Here, Harris discusses how he stumbled into collecting, the intersections between his cars and his craft, and the lessons a fussy, rear-engined, analog machine like the 911 may yet hold for a culture obsessed with speed, newness, and novelty.
“My obsession with cars is probably more emotional than rational. When I was very young, my grandmother’s housekeeper taught me the names of all the cars on the road. My first contact with Porsche came at age 8, when my uncle purchased a 1958 356 A Coupe. I remember what it sounds like, what it smells like. That’s what really sparked the obsession. My dad later bought a 911 S, the car I took my driver’s test in. Around ten years ago I found a car almost identical to my dad’s car, right down to the smell. Like I said, obsession.
At the risk of sounding like George Romney, I don’t know how many Porsches I own. Let’s say it’s more than fifty, fewer than sixty. It was never my intention to collect them; after taking my dad’s 911 S to college, I didn’t buy one for another forty years. Couldn’t afford to. But coinciding with around the time I—ahem—bleached my hair white, I decided it was time to have a Porsche. The more I learned about cars like my uncle’s 356, the more interested I became in racier versions like the 356 A Carrera and 356 GT Speedster. So I got them.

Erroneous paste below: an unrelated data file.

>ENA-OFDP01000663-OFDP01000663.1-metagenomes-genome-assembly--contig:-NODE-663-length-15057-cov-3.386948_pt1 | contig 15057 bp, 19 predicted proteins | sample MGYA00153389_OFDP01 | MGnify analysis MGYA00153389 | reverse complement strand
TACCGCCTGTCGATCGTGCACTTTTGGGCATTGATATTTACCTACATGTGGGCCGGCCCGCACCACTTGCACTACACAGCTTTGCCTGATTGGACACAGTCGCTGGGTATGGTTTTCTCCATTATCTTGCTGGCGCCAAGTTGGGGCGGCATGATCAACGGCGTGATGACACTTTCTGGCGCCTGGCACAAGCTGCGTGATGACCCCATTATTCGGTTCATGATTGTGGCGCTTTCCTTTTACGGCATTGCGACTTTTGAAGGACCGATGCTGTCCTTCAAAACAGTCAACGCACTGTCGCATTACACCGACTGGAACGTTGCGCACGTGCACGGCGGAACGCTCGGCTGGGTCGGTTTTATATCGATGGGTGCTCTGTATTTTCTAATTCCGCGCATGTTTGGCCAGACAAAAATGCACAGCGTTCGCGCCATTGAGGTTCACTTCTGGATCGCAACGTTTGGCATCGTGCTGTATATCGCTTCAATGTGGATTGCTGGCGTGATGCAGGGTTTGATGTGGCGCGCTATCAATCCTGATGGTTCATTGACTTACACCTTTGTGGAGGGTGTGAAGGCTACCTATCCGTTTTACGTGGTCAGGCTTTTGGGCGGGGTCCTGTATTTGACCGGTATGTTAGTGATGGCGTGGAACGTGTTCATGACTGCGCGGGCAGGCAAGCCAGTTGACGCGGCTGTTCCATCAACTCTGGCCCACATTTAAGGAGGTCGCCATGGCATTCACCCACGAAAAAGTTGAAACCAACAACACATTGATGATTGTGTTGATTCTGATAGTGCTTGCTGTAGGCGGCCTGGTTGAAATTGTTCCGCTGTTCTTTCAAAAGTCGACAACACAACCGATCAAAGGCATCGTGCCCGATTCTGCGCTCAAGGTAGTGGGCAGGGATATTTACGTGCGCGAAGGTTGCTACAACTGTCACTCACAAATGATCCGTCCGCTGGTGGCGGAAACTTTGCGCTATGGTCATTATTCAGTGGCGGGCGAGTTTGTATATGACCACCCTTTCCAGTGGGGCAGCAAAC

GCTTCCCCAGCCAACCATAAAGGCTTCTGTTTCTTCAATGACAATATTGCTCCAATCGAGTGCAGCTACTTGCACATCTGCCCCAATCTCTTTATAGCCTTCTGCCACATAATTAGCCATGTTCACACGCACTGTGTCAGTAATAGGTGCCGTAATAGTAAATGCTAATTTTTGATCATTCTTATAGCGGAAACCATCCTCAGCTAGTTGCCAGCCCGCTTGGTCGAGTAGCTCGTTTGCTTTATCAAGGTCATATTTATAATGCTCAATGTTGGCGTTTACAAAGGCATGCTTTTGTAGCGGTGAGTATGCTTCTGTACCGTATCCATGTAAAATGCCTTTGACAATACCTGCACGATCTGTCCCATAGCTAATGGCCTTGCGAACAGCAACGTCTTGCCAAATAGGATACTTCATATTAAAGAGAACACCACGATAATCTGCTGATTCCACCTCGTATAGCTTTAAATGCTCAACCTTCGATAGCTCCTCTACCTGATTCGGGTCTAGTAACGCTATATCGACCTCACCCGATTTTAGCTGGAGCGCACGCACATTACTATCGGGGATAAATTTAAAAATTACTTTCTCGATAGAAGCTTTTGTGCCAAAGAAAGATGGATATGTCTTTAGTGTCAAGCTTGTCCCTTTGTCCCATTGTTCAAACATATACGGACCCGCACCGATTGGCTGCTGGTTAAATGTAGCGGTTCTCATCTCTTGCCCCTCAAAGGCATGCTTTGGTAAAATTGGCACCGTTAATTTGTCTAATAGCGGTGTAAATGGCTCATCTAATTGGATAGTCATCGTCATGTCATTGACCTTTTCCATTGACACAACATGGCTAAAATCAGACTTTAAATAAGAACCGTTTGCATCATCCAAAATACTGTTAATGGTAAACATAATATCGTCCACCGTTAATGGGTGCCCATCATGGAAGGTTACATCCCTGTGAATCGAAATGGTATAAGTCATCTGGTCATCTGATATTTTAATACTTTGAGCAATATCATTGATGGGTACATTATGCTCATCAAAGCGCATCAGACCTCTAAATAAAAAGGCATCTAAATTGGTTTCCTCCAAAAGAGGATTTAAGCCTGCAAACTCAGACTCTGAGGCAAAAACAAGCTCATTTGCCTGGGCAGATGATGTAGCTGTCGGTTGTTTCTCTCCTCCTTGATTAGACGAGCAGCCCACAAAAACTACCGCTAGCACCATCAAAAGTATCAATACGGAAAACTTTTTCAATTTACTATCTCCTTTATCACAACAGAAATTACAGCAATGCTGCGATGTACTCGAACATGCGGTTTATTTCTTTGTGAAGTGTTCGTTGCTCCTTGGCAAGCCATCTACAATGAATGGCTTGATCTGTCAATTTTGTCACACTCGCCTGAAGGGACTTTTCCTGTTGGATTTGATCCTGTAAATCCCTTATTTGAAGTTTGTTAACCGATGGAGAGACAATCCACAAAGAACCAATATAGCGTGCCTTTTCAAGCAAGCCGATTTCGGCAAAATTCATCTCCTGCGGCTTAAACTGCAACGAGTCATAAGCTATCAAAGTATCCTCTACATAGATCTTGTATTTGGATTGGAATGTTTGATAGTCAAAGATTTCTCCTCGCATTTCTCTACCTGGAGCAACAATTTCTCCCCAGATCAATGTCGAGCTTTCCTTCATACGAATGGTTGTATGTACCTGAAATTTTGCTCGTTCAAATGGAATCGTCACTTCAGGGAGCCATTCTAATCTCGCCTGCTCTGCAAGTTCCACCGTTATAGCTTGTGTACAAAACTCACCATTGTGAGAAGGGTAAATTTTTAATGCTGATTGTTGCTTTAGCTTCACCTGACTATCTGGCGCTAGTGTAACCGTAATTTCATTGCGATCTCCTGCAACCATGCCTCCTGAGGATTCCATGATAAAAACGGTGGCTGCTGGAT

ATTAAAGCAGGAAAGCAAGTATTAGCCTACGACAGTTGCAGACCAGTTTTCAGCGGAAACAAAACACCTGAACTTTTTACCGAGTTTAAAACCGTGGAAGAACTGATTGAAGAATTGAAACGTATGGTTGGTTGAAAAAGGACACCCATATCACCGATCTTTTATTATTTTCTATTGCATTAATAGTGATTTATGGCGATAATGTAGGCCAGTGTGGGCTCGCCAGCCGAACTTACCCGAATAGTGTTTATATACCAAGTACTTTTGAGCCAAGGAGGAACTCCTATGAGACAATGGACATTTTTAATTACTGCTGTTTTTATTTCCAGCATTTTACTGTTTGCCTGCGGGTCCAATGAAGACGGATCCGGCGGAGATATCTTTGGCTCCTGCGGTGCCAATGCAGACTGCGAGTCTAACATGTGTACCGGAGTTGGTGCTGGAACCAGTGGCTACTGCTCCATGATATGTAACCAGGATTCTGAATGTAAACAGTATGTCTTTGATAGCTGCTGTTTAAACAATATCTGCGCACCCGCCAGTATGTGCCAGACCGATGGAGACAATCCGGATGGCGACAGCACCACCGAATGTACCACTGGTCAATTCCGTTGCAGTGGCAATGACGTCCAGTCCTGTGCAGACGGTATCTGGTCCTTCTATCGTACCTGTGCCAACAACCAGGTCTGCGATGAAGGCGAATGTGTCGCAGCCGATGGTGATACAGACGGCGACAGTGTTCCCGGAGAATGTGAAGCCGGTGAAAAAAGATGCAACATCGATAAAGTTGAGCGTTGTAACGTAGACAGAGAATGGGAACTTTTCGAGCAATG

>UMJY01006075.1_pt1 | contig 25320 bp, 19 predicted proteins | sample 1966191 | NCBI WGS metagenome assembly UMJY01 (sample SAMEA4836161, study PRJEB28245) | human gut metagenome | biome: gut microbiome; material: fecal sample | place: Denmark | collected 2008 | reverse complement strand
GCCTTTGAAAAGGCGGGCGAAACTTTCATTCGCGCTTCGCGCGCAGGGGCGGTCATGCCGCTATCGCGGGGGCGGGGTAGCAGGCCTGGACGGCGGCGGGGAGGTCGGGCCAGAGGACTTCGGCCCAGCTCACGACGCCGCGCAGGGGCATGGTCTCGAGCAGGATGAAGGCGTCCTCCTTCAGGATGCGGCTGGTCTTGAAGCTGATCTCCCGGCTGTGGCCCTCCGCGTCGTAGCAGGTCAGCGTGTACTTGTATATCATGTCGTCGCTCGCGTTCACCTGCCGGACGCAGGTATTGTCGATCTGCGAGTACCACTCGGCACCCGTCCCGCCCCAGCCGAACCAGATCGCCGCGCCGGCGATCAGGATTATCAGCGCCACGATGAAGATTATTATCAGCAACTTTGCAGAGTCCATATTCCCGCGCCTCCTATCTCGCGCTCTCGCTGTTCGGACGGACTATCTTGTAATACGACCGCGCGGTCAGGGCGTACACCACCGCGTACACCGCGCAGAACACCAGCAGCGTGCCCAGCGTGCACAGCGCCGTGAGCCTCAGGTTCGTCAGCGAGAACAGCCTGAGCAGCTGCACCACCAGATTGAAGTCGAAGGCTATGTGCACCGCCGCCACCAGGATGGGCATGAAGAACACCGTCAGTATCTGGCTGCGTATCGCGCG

The thing is, most people can’t tell which of these is super expensive or which is cheaper, which is something I absolutely love about Porsches. They don’t bling themselves out. No gold chains in the glove box. It’s only with study, and with use, that you learn what’s truly special about them.
That’s what attracted me to the RS models. They’re regarded as the ultimate 911s, and the ’73 Carrera RS is the holy grail. It’s not the fastest car, but there’s a magic about it. The brilliant thing about a ’73 RS is that the chassis and the power are in perfect balance. That notion of getting the power appropriate to the chassis extends to architecture, believe it or not. There’s the balance you have to strike between accommodation, the site, and the scale of gesture. Some architects make buildings that look like exquisite pieces of sushi on a platter. There’s another approach that positions the house in appropriate scale to its site and landscape. That’s Porsche at its best: balancing power to the chassis.
Some people count sheep at night. I count cars. And because I have a [fastidious] mind, I collect things in series. They made [around] sixteen versions of the Carrera RS, and I have them all the way through. Probably the rarest of them is a 1984 SC RS. That was the model made famous by the Rothmans Paris-Dakar Rally [now Dakar Rally] car. Eleven of them were sold to teams for rallying, and nine weren’t. I have one of those nine. It has some eleven hundred miles on it.